MOTHER EARTH NEWS has published my book review of Paul Wheaton's book Building a Better World in Your Backyard this morning. Here are some highlights since I'm not allowed to publish the whole article here:
What Is This Book About? It’s purpose is to help the average person transform the world, one truly ecological act at a time. That means that instead of writing angry letters to politicians and protesting, you can do things in your everyday life to help the Earth. Paul Wheaton and Shawn Klassen-Koop offer easy-to-implement, simple solutions for anyone looking to reduce your energy/petroleum usage and clear toxins from your life. They briefly cover how to save money and make passive income so that you don’t have to participate in the rat race and commute to work (thereby polluting the environment). The theme of luxurious living is in the forefront of the book throughout reading it. So it is not a book about sacrifice in the name of environmentalism. The main goal of the book is to direct your current anger at how messed up we’ve made the world and put it towards doing simple practical things to lessen your carbon footprint and give yourself a better more fulfilled life. Paul & Shawn’s Eco-Poser Test Do you spend less than $83/month on energy (electricity & heat)? They say that even if you have five kids, you still have to spend less than that to be a real environmentalist. Not a poser. It’s a very interesting, thought-provoking argument. Heating and electricity account for a large amount of fossil fuels that we use. However, transportation takes the cake for the highest fossil fuel use : 33% in 2017. Electricity & heating use was 28% of total fossil fuel consumption. So, together, all three total over 60% of overall fossil fuel use in the United States. Next time you book a flight to Mexico or order something Next Day from Amazon, give that a thought! Back to the book. I love the anecdote about the protester driving to protest fracking and he’s driving his car 1500 miles to do so, thereby using lots of petroleum! Most people don’t think about their iPad use (plus the mining to make the iPad), driving in their car, and taking yearly vacations on cruises or airplanes. The majority of us use either coal, natural gas, or hydroelectric power (still not always environmentally friendly) for our daily addiction to electricity. These are big problems but Wheaton has some good answers that we can all do in our daily lives. In the subsequent chapters, he makes some great points for how to do this without giving up a lot of “luxury”. Radically Deviant Financial Strategies One of my favorite chapters is Chapter 10: Radically Deviant Financial Strategies. In this chapter, Wheaton covers some very smart strategies for saving up money to get your own land, or own your own tiny house/shack that you build onto. These practices are critical for anyone who is drowning in debt and wanting to escape the rat race. Wheaton has a great list of passive income stream ideas, which will likely get the creative juices flowing for most readers. What if many of us could find a way to live free from debt and the “slavery” of working in a big city with long commutes? I know there are many people out there hoping to figure out this puzzle. For a lot of Millenials, it can be easy to save money while living at home with Mom and Dad, with the goal of renting or buying land. It will require a person to give up eating out as well as exercising at home instead of driving to the gym and paying monthly fees.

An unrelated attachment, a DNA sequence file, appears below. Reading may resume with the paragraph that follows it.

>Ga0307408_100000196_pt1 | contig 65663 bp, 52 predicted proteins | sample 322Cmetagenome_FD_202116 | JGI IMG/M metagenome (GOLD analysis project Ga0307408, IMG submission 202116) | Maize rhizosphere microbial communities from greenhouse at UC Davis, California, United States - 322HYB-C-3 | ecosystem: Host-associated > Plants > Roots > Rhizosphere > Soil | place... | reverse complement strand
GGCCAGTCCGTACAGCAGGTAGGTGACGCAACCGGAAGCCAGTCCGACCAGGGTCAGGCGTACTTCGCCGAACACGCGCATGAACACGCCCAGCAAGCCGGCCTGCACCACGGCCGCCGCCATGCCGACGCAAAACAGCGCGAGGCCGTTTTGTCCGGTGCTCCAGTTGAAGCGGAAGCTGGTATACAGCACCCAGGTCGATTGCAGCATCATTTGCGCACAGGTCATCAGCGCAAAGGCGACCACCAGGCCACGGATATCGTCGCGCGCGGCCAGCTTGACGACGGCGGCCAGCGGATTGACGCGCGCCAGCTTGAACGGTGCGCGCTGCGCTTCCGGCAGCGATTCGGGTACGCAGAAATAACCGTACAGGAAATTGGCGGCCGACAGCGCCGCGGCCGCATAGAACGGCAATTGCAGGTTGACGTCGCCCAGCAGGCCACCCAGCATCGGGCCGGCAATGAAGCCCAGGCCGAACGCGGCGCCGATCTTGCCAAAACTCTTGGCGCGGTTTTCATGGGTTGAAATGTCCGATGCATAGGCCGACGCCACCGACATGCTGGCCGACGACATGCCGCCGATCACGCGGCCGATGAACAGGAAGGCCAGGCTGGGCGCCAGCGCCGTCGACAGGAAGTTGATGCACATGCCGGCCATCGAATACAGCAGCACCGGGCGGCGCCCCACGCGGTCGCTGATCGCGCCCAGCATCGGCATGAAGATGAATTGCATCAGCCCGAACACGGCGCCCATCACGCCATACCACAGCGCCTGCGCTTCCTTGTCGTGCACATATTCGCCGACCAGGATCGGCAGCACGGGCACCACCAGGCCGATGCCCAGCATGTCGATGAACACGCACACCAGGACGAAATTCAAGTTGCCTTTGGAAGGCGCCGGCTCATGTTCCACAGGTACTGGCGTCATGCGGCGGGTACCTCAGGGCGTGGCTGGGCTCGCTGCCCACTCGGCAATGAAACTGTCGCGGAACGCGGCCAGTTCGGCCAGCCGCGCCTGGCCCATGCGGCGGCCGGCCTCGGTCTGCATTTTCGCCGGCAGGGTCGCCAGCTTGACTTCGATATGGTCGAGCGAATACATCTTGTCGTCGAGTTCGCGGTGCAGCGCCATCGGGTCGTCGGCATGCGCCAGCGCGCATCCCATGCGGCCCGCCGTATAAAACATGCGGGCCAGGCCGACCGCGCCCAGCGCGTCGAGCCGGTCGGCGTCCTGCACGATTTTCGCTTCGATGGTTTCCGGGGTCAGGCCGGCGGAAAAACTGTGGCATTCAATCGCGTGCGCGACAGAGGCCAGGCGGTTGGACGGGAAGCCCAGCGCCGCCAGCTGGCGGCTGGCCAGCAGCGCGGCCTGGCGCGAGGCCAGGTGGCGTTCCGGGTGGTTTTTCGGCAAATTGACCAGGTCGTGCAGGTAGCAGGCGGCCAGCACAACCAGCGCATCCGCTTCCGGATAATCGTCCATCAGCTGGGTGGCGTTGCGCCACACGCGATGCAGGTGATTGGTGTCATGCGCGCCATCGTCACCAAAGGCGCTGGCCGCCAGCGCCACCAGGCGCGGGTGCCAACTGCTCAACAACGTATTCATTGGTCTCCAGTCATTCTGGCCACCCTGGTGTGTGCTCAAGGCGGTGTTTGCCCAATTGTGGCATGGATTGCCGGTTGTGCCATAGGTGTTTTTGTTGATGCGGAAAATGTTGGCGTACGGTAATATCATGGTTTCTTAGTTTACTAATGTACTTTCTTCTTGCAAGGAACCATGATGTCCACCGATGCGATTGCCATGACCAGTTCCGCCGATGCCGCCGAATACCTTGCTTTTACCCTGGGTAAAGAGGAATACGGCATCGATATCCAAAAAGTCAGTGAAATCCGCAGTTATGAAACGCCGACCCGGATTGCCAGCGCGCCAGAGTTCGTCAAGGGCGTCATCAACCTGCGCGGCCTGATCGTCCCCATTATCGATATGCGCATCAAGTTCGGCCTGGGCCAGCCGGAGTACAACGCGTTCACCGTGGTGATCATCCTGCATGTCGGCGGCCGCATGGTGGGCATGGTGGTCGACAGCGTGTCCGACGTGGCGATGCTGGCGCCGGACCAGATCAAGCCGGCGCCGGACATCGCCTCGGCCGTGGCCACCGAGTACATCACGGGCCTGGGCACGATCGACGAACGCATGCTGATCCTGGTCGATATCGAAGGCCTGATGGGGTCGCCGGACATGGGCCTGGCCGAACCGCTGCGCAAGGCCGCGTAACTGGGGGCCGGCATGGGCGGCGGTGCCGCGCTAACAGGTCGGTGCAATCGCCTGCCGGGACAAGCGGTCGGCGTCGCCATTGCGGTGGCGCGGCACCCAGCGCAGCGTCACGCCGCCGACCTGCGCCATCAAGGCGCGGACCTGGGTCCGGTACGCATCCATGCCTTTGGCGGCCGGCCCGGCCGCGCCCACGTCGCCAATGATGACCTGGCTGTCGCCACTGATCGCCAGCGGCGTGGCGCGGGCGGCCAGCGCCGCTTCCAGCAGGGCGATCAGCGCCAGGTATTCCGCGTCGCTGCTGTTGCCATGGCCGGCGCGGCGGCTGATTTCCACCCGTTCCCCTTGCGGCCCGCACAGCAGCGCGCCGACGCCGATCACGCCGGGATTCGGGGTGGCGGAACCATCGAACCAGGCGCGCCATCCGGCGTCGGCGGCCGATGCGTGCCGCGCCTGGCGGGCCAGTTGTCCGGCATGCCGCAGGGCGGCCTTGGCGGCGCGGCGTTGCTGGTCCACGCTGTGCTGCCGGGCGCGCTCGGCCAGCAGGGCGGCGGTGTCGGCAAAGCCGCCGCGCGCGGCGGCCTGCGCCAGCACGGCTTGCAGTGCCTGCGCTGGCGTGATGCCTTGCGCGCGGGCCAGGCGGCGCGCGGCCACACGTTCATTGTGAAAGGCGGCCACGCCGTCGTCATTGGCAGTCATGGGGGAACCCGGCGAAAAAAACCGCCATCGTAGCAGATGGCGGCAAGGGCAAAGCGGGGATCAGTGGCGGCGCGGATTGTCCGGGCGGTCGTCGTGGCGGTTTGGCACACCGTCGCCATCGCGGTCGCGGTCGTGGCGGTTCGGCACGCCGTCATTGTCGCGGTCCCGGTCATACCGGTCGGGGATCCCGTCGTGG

Permaculture to Grow Your Own Food The most important part of the book is about permaculture. Paul Wheaton has been lovingly dubbed “The Duke of Permaculture” by Geoff Lawton, (arguably the most “famous” permaculture teacher in the world, trained by the founder, Bill Mollison) for his contributions in spreading the ideas of permaculture. So it makes sense that Wheaton would give this as a solution to a lot of the world’s problems. Like he points out, petroleum is used to prepare the ground for growing food, to grow food (fertilizer), to transport food to the store, and the customer uses petroleum to go buy it. Growing your own food is a very critical part of environmentalism. Wheaton gives a good overview of some basic permaculture concepts, and tantilizes the reader to learn more outside of the book. Permaculture is a symbiotic way to live with Nature, and it also includes surrounding yourself with perennial plants and trees with lots of diversity throughout. This year we are planting a long list of perennials in hopes that I and my grandchildren can benefit from the bountiful harvests in the future. We will be planting hazelnuts, nitrogen-fixing trees (called Princess Trees), paw paws, persimmons, walnuts, buartnuts, oak trees, grape vines, and lots more herbs and perennial greens. I hope that Paul’s chapter on permaculture, berms, tree-planting, and lazy gardening will inspire readers to dive into growing their own food. Paul and Shawn’s book has a lot of chapters and the reader will need to take time to go down a few rabbit-holes of juicy information before finishing the book! They have provided lots of links to Paul’s online forum www.permies.com as there are in-depth discussions about all the topics in the book. So, while reading you can join in discussions about related topics. Overall, this book is simply a brilliant way of looking at the problems that our world faces in 2019. Although some may not want to try the more extreme ideas out, it can get readers thinking about ways they can dig deeper to help combat climate change and widespread pollution. It goes far beyond simply recycling, and places the responsibility on our everyday actions and choices.
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